METHOD

The studies that we summarize here were published in scholarly journals or books or unpublished dissertations since 1980. They each include one or more community factor as an independent variable in models that examine separate dependent variables for violent and nonviolent crime. To compile this sample, we once again conducted a literature search using the Criminal Justice Abstracts database. We ran multiple searches using a variety of combinations of search terms related to the study of communities and crime. In order to capture as many of the dual dependent variable studies as possible, we paired search terms representing community factors with a list of violent and nonviolent crime search words. Search terms included, communities or community, neighborhood, social disorganization, collective efficacy, routine activities, disorder, and decline, systematically paired with outcome terms: violent, violence, nonviolent, homicide, robbery, assault, theft, and burglary. We sifted through the hundreds of returns. In addition, as in the other chapters, we also added studies that we came across through other means. Ultimately, we judged that 32 studies fulfilled our criteria for inclusion, and we examined them in detail. The majority of these studies analyze data from the United States, but some analyze data from other countries like Australia (Jobes et al., 2004), Great Britain (Sampson & Groves, 1989), and the Netherlands (Van Wilsem et al., 2006). We believe that this set of studies can provide an adequate overview of the state of our knowledge regarding the differential effects of community factors on violent versus nonviolent crime.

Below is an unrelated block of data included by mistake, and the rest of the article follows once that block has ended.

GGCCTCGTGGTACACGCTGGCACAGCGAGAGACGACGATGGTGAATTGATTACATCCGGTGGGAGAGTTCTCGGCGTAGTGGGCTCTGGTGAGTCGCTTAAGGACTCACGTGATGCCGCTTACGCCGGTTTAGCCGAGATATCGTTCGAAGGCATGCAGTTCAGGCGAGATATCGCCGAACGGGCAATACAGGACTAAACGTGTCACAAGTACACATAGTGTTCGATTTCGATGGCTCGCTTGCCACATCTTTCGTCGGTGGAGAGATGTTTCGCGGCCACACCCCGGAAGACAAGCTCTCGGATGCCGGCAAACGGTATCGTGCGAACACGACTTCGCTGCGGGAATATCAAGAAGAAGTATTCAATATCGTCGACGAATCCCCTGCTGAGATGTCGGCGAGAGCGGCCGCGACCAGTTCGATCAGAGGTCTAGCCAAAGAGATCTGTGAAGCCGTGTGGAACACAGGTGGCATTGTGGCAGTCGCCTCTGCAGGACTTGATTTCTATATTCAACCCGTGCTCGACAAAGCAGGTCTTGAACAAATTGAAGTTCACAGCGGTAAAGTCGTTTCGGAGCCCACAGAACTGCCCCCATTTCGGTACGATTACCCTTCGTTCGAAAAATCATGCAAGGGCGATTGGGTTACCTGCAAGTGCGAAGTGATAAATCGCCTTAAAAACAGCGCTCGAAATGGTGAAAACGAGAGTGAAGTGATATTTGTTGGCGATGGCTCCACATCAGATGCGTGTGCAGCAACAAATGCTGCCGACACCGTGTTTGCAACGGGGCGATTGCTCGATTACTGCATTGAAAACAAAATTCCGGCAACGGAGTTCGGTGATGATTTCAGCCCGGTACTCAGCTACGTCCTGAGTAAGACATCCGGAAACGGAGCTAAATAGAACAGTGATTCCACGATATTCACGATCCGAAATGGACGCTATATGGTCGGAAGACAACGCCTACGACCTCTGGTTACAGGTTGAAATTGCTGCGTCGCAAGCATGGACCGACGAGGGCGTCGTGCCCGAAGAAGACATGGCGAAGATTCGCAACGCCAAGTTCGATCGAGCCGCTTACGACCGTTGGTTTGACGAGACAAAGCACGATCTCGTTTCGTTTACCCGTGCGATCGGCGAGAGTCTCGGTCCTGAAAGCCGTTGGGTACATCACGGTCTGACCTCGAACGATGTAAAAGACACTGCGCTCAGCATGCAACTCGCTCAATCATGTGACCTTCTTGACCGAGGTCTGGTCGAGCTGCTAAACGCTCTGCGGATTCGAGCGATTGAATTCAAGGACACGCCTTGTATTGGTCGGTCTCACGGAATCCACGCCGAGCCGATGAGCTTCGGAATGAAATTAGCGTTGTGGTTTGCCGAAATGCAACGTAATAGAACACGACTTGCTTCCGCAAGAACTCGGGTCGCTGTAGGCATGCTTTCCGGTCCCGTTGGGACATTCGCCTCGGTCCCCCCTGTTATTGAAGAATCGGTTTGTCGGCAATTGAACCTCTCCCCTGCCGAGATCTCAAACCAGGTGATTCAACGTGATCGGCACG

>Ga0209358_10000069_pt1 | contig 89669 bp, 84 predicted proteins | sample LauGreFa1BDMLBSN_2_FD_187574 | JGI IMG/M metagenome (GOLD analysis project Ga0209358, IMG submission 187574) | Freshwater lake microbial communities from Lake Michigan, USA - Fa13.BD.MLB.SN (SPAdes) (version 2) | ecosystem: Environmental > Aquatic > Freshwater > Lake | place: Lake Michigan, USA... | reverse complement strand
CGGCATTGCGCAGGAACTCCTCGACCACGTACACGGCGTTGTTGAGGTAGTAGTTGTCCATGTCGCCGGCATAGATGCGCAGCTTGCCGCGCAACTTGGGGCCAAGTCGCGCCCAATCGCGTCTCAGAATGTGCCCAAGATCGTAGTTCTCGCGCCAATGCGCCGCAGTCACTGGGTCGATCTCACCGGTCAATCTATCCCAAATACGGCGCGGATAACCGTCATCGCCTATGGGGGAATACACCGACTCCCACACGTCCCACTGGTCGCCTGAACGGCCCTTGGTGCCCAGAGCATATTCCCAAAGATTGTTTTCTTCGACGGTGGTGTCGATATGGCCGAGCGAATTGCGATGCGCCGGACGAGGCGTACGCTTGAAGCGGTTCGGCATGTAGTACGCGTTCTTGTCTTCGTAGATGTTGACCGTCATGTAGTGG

Source
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